Bishop Educational Gardens Hosts Appalachian Insect Explorers

By Emily Federici

 

Operating as a non-profit offers the opportunity to apply for a variety of grants from various sources, one being the company American Electric Power and their Access to Environmental Education Fund. Camp was successfully awarded this grant a few short months ago, and has since been able to implement a traveling insect class. This off-site environmental education has been utilized in learning spaces across Hocking and neighboring Appalachian counties and targets kids of all ages.

Our most recent Appalachian Explorers adventure last Friday had brought me, the new AmeriCorps member introduced to the web of camp in September, to the Bishop Education Gardens as four classes of third graders came from Chieftain Elementary. The day-long field trip was filled with a rotation of classes for the kids ranging from amphibians to forestry, and of course, to insects. As I got to use my slot to teach the kids about these creatures, and alternatively go on a quest to find them in our surrounding environment, the kids and myself were humming with excitement.

Every student that had done a research project covering an arthropod, or had a factoid about a spider, got to flash their knowledge as we looked through our hand lenses onto the hard exoskeletons of the insect collection I brought for observation. This being the year of emergence for the periodical seventeen-year cicada, it didn’t take long before we had the added bonus of getting a look at our temporary neighbors for the summer, as well as learn about their short romp above ground.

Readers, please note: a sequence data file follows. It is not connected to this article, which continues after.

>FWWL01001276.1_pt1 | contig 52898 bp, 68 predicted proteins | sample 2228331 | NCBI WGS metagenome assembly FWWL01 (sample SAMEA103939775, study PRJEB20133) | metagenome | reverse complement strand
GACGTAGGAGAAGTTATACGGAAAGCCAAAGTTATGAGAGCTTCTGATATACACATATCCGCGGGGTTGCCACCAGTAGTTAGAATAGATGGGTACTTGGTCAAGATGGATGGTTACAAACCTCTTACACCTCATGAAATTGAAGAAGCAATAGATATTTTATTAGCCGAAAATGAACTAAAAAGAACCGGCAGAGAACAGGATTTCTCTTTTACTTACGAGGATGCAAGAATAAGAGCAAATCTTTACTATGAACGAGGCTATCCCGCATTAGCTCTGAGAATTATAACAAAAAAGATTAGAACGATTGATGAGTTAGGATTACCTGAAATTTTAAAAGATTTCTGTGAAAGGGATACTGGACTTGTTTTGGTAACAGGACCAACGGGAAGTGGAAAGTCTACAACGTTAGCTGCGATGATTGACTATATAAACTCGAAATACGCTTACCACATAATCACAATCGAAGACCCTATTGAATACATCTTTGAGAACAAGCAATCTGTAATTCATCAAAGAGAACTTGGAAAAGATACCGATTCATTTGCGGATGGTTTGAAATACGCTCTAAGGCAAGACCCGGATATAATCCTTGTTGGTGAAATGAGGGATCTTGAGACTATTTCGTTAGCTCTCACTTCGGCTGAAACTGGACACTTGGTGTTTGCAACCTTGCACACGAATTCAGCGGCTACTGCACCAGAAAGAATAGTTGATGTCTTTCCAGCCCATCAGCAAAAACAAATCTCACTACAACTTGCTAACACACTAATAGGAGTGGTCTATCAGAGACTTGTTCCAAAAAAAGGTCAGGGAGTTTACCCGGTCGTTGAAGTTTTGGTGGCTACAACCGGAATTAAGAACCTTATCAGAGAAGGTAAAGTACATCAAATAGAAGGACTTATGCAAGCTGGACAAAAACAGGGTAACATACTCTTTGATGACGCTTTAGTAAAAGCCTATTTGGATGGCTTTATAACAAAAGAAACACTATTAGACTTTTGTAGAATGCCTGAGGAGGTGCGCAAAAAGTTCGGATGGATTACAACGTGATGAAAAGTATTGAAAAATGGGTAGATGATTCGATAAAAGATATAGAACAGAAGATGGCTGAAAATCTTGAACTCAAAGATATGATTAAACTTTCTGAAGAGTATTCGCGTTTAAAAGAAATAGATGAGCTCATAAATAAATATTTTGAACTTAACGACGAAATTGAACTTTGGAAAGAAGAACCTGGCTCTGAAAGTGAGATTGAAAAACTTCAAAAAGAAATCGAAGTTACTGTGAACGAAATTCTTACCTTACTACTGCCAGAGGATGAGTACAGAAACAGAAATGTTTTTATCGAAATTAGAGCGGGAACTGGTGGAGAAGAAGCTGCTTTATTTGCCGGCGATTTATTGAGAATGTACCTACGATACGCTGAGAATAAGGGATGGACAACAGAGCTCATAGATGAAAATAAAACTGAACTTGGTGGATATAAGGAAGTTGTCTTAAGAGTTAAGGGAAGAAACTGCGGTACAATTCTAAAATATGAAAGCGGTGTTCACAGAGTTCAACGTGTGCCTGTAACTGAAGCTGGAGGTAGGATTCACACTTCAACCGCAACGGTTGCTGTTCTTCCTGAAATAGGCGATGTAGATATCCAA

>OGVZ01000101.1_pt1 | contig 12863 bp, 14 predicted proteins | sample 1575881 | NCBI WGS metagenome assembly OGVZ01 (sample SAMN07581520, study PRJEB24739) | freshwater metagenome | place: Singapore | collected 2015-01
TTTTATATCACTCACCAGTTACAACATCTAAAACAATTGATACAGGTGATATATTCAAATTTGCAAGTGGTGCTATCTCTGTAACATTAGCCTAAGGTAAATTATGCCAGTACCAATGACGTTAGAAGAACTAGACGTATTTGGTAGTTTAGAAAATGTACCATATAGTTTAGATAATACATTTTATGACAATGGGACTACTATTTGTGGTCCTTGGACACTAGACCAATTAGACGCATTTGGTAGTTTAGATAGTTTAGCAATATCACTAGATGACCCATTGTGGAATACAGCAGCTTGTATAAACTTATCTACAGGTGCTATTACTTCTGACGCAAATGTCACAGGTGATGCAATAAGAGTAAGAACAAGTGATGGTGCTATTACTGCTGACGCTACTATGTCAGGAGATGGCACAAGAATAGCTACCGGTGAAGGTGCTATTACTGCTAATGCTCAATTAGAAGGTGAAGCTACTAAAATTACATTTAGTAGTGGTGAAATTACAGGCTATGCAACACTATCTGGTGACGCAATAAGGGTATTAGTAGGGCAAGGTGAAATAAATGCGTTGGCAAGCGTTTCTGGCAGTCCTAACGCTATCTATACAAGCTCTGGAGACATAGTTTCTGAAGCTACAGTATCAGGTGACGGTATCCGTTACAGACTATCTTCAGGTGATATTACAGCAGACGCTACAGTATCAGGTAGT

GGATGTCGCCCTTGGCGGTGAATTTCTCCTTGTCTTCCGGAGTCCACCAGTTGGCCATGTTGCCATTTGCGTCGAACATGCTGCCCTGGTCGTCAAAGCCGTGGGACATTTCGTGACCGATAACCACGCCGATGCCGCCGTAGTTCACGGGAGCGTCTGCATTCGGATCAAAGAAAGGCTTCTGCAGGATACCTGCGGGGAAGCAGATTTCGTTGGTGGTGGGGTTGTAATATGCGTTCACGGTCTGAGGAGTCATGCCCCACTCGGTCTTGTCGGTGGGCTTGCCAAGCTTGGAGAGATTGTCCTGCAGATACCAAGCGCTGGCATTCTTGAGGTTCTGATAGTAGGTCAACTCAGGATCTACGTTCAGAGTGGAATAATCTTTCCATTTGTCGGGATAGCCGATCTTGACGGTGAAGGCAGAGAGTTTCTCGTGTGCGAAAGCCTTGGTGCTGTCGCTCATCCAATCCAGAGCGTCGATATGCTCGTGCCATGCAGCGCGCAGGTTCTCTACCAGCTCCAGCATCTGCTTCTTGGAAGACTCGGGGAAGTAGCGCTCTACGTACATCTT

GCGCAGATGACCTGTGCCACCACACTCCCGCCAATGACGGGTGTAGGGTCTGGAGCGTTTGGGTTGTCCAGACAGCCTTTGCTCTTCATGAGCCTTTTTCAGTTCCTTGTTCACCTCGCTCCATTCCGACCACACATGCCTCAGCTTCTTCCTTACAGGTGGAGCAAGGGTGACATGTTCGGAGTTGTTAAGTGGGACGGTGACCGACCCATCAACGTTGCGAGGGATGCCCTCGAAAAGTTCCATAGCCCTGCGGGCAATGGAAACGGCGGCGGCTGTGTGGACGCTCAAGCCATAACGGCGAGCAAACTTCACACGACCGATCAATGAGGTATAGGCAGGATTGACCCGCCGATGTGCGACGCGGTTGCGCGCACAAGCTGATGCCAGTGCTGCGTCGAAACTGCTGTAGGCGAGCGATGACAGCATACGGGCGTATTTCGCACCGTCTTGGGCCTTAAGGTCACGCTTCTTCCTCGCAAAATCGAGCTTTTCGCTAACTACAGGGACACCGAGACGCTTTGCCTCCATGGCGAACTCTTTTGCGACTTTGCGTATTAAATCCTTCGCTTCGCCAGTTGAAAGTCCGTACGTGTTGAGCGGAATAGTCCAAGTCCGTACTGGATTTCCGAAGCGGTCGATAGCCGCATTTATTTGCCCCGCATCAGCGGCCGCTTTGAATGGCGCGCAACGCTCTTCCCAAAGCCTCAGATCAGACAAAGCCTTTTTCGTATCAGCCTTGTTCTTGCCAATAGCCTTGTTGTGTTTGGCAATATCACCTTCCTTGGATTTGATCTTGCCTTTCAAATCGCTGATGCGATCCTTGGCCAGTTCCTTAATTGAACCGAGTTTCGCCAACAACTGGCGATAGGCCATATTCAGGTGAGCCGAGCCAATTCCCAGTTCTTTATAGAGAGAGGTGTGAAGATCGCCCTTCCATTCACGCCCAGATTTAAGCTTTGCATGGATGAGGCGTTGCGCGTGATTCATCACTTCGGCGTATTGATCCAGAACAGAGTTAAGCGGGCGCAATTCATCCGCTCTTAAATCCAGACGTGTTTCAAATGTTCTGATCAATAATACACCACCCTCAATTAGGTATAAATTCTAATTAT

The warm spring day was ideal for searching for insects and other arthropods, and gave way to a multitude of web worm larva, hoppers, ants, and spiders. I was delighted as the kids dived in, deliberately searching for anything with six or eight legs, wings, or were an instar away from them. They showed off their catches with pride, and soon we had a diverse collection crawling in our trap jars, before releasing them back onto their respective patch of leaves. With another Appalachian Insect Explorers program in the books, so we have another group of kids awakened to the marvelous world of insects.